Harbour Energy to develop North Sea gas field despite threatening to pivot away from UK
Harbour Energy has been given the go-ahead to develop a new gas field in the North Sea, despite previously warning investors of its plans to pivot from UK markets.
The largest domestic fossil fuel producer has received approval from regulators to produce gas supplies from the Talbot gas field, which is calculated to have 18.1m barrels of oil equivalent supplies.
It is located 173 miles off the coast of Scotland, with Harbour aiming to begin development drilling this spring, according to previously submitted documents ahead of its approval today.
Production is expected by the end of 2024, which will be routed back to its platform via a new subsea production flowline.
The decision was rubber stamped by both the North Sea Transition Authority and the Offshore Petroleum Regulator for Environment and Decommissioning, with the government eager to boost domestic development to reduce its reliance on overseas energy following Russia’s invasion of Ukraine.
It even included North Sea oil and gas exploration in its supply security strategy despite hiking the windfall tax.
While the approval of the site is not a surprise, it does follow Harbour announcing plans to readjust its business plan and shift its resources to overseas projects – with the company currently relying on the UK for 85 per cent of its revenues.
It complained that the Energy Profits Levy – an additional 35 per cent hike on North Sea oil and gas projects – helped wipe out its £2.1bn profits, with the company announcing post-tax earnings of just £7m despite soaring oil and gas prices.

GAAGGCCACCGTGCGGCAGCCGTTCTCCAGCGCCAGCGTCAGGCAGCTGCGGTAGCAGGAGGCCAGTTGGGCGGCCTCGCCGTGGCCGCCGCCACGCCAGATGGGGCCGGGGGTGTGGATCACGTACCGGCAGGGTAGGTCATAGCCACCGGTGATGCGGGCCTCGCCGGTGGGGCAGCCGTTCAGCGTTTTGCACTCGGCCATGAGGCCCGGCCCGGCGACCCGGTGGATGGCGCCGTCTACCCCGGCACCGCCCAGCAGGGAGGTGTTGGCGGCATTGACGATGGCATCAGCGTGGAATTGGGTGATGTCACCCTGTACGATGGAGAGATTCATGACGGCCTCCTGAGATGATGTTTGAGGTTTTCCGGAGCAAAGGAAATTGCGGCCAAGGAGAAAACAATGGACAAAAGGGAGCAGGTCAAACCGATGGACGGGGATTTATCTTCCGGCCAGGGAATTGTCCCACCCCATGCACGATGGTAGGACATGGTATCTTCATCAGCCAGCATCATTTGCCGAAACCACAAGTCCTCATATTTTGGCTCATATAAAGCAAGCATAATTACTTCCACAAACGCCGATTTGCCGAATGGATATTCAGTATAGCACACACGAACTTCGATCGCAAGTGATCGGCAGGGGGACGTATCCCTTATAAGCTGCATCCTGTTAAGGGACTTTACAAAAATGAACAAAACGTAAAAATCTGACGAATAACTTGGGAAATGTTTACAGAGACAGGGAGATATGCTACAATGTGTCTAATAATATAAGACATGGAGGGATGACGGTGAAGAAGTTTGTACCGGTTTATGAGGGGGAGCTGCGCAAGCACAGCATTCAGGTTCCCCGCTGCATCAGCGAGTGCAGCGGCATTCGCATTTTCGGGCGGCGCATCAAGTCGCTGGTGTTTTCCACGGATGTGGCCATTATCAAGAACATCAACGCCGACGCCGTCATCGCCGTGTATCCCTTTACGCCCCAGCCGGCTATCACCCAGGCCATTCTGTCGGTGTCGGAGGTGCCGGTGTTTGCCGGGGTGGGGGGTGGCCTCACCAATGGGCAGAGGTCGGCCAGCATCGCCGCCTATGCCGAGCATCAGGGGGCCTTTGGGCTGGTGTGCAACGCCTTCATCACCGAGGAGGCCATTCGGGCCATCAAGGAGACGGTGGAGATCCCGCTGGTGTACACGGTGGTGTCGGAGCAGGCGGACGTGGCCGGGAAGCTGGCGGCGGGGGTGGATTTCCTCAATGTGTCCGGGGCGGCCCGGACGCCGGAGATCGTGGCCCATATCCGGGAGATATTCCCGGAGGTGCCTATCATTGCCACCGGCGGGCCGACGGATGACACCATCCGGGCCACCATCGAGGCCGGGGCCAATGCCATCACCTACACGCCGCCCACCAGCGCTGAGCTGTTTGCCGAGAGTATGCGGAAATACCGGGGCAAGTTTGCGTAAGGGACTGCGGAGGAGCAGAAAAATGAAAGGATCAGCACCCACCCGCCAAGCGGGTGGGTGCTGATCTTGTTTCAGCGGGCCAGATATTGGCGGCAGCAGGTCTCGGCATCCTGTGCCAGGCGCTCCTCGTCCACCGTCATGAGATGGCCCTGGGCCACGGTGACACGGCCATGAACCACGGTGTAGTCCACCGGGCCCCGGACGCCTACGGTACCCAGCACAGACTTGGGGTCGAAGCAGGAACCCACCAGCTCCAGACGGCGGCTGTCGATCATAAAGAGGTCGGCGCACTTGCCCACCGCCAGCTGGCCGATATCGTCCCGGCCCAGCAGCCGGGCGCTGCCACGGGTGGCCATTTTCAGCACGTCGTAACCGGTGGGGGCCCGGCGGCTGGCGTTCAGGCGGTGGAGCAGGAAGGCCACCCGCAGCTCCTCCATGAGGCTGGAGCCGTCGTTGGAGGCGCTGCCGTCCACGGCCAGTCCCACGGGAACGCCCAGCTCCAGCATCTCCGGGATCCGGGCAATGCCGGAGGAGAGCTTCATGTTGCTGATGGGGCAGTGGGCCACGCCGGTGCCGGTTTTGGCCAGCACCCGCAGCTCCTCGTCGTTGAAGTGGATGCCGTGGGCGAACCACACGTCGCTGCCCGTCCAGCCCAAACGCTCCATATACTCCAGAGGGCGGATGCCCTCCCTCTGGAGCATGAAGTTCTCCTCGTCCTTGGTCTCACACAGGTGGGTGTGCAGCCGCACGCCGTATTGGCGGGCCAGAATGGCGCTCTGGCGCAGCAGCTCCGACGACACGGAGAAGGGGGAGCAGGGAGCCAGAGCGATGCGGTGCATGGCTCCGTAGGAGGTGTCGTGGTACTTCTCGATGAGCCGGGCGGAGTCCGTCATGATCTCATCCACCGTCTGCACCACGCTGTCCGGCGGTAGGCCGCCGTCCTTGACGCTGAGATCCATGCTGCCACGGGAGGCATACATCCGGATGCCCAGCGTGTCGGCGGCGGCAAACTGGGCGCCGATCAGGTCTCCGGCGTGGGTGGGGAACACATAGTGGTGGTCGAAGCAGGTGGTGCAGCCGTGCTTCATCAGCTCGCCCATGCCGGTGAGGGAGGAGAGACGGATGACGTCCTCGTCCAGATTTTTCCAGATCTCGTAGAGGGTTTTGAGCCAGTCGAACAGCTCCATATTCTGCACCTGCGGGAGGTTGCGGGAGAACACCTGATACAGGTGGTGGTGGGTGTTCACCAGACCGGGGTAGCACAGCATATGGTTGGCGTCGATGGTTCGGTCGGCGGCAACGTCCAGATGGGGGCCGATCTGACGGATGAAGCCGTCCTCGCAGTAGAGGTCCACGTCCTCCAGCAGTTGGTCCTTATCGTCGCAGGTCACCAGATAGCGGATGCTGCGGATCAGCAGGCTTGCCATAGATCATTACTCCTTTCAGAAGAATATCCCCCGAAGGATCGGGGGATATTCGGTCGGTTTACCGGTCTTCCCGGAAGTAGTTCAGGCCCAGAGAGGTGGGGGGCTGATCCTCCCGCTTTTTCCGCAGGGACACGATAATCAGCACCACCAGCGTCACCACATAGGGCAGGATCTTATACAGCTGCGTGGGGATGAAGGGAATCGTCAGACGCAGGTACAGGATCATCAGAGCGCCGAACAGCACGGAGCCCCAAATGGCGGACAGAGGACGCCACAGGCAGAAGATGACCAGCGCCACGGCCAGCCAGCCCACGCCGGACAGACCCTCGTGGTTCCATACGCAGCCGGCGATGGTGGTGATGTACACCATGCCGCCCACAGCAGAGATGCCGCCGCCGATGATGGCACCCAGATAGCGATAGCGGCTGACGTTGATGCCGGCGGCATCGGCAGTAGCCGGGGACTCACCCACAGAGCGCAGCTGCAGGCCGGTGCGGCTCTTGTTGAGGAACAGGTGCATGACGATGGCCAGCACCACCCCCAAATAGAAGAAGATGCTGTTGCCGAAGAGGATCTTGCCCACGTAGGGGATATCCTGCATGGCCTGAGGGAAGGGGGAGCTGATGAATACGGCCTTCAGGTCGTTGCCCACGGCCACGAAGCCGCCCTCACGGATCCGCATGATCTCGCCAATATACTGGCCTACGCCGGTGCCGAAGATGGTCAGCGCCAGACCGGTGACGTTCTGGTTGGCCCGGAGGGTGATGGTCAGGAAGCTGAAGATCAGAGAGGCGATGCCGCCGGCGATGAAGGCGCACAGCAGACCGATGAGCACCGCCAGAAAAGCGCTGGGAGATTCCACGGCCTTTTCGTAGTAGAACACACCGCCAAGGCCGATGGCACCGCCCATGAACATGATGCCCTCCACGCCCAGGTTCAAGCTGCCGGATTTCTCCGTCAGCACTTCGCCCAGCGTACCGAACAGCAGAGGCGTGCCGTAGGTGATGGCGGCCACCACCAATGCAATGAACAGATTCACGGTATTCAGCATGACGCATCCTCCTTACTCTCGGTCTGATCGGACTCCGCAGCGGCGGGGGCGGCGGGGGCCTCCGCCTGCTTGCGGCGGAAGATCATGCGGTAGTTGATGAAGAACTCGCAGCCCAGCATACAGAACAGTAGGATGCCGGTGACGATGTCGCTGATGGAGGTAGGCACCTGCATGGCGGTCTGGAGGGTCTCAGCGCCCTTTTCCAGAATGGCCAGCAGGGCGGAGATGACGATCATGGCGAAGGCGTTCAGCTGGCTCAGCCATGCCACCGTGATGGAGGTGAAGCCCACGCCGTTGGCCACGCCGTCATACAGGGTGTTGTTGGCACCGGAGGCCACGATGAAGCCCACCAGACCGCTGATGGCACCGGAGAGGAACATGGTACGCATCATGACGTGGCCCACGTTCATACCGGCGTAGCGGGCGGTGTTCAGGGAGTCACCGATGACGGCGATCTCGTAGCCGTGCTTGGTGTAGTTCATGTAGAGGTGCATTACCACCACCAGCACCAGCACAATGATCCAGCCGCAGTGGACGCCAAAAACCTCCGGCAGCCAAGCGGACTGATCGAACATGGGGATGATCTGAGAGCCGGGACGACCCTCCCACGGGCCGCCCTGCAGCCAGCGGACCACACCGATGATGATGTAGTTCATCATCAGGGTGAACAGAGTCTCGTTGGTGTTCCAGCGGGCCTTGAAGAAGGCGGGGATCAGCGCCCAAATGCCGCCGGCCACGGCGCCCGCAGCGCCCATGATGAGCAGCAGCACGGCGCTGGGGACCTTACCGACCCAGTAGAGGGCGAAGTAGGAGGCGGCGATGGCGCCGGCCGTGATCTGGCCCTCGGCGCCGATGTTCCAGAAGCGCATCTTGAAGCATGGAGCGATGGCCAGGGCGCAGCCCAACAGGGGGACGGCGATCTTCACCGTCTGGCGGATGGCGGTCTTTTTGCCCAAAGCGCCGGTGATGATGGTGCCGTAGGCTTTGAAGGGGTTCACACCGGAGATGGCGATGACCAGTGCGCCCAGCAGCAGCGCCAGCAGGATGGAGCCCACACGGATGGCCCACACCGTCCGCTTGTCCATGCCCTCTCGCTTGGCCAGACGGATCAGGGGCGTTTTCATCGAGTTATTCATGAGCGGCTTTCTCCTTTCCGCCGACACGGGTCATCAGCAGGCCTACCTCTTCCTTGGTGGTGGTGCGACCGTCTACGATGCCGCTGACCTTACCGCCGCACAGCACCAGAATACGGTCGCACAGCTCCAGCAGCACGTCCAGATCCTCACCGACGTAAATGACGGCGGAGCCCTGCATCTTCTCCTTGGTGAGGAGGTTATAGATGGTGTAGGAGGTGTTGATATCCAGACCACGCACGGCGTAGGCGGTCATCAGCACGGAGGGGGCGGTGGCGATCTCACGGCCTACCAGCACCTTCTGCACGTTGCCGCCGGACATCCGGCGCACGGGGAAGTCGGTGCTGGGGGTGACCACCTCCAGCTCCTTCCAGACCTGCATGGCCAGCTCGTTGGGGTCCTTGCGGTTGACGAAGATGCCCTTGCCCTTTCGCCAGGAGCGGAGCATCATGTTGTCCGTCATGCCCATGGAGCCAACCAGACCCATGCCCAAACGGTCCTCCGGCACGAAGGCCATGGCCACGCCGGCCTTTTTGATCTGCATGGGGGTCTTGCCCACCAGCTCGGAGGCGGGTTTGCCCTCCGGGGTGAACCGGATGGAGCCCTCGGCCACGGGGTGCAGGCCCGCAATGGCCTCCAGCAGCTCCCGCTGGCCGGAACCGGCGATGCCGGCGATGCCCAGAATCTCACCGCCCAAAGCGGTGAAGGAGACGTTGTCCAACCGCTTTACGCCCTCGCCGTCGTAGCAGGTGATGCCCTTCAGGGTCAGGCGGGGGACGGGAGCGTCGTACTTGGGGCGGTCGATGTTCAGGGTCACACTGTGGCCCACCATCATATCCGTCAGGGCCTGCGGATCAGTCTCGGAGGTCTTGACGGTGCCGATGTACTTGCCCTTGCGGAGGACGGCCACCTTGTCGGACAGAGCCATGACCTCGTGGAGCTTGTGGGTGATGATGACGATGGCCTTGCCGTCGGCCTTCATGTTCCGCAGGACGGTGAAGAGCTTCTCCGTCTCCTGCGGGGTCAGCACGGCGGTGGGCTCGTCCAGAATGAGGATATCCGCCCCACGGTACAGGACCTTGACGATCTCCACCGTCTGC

Overall, it priced the windfall tax as a £1.3bn hit, the biggest penalty it suffered among other levies.
Harbour investment a boost for UK energy goals
Harbour declined to comment on the latest announcement, despite holding a 67 per cent interest in the project, with Eni holding the remaining stake.
It first submitted an environmental statement for the scheme last May and later greenlit capital to fund the development alongside the Leverett appraisal well in August.
Greenpeace UK has criticised today’s announcement, and argued it undermines the government’s plans for a ‘Green Day’ to compete with the renewables agenda in the US.
The group’s climate campaigner, Philip Evans, said: “The government is approving new oil fields the same week as its so-called ‘Green Day’ – no wonder ministers are trying to rebrand it. They’ll claim it’s in the name of energy security but, since the oil and gas belongs not to the UK but the company extracting it, and will be sold on the open market to the highest bidder, this couldn’t be further from the truth.
“If the government was genuinely serious about securing the future of energy in this country, they’d throw everything at homegrown renewables – which just so happen to be the cheapest form of power there is. This, along with improving energy efficiency, upgrading our outdated grid and increasing storage capacity, so we’re geared up to cope with future demand, is the only way to lower bills and secure a safe future.”
The news is a vote of confidence for the North Sea, with Harbour pulling out of the licensing round in January for new projects.
Enquest and Total have also pared back investment plans in recent months for the North Sea, while Shell revealed it’s considering new investments on a case by case basis.
Looking ahead, the North Sea industry is hoping the government brings in a price floor for the windfall tax – which will kick in when oil prices drop below “normal levels” – which has not yet been agreed between government and the industry.
City A.M. understands the government has conceded to industry amid concerns Equinor would reconsider its funding pledges for the massive Rosebank oil and gas field.
Equinor has confirmed to City A.M. it is going ahead with the project, with the growing possibility it could be approved as soon as this week.
A spokesperson said: “We are committed to develop the Rosebank field. We and partners hope to make a final investment decision and award the first contracts this year.”